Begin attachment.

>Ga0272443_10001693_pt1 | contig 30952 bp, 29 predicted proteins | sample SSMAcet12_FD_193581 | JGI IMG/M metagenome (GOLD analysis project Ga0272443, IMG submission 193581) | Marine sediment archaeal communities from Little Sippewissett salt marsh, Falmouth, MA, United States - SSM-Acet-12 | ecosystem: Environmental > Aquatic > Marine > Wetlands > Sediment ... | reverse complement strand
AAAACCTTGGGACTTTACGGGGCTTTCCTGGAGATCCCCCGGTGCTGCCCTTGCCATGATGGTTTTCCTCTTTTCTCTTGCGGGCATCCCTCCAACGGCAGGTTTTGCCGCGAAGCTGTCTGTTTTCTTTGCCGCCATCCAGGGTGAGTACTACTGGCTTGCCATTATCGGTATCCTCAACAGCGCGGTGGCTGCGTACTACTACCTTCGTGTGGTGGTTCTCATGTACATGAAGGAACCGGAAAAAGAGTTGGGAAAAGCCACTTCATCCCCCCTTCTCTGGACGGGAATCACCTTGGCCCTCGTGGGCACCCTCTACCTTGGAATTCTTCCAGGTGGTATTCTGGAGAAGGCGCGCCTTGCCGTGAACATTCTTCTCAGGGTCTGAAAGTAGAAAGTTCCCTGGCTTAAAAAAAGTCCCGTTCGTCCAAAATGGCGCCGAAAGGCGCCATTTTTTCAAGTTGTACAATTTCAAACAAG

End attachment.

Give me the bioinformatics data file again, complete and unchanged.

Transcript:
>Ga0272443_10001693_pt1 | contig 30952 bp, 29 predicted proteins | sample SSMAcet12_FD_193581 | JGI IMG/M metagenome (GOLD analysis project Ga0272443, IMG submission 193581) | Marine sediment archaeal communities from Little Sippewissett salt marsh, Falmouth, MA, United States - SSM-Acet-12 | ecosystem: Environmental > Aquatic > Marine > Wetlands > Sediment ... | reverse complement strand
AAAACCTTGGGACTTTACGGGGCTTTCCTGGAGATCCCCCGGTGCTGCCCTTGCCATGATGGTTTTCCTCTTTTCTCTTGCGGGCATCCCTCCAACGGCAGGTTTTGCCGCGAAGCTGTCTGTTTTCTTTGCCGCCATCCAGGGTGAGTACTACTGGCTTGCCATTATCGGTATCCTCAACAGCGCGGTGGCTGCGTACTACTACCTTCGTGTGGTGGTTCTCATGTACATGAAGGAACCGGAAAAAGAGTTGGGAAAAGCCACTTCATCCCCCCTTCTCTGGACGGGAATCACCTTGGCCCTCGTGGGCACCCTCTACCTTGGAATTCTTCCAGGTGGTATTCTGGAGAAGGCGCGCCTTGCCGTGAACATTCTTCTCAGGGTCTGAAAGTAGAAAGTTCCCTGGCTTAAAAAAAGTCCCGTTCGTCCAAAATGGCGCCGAAAGGCGCCATTTTTTCAAGTTGTACAATTTCAAACAAG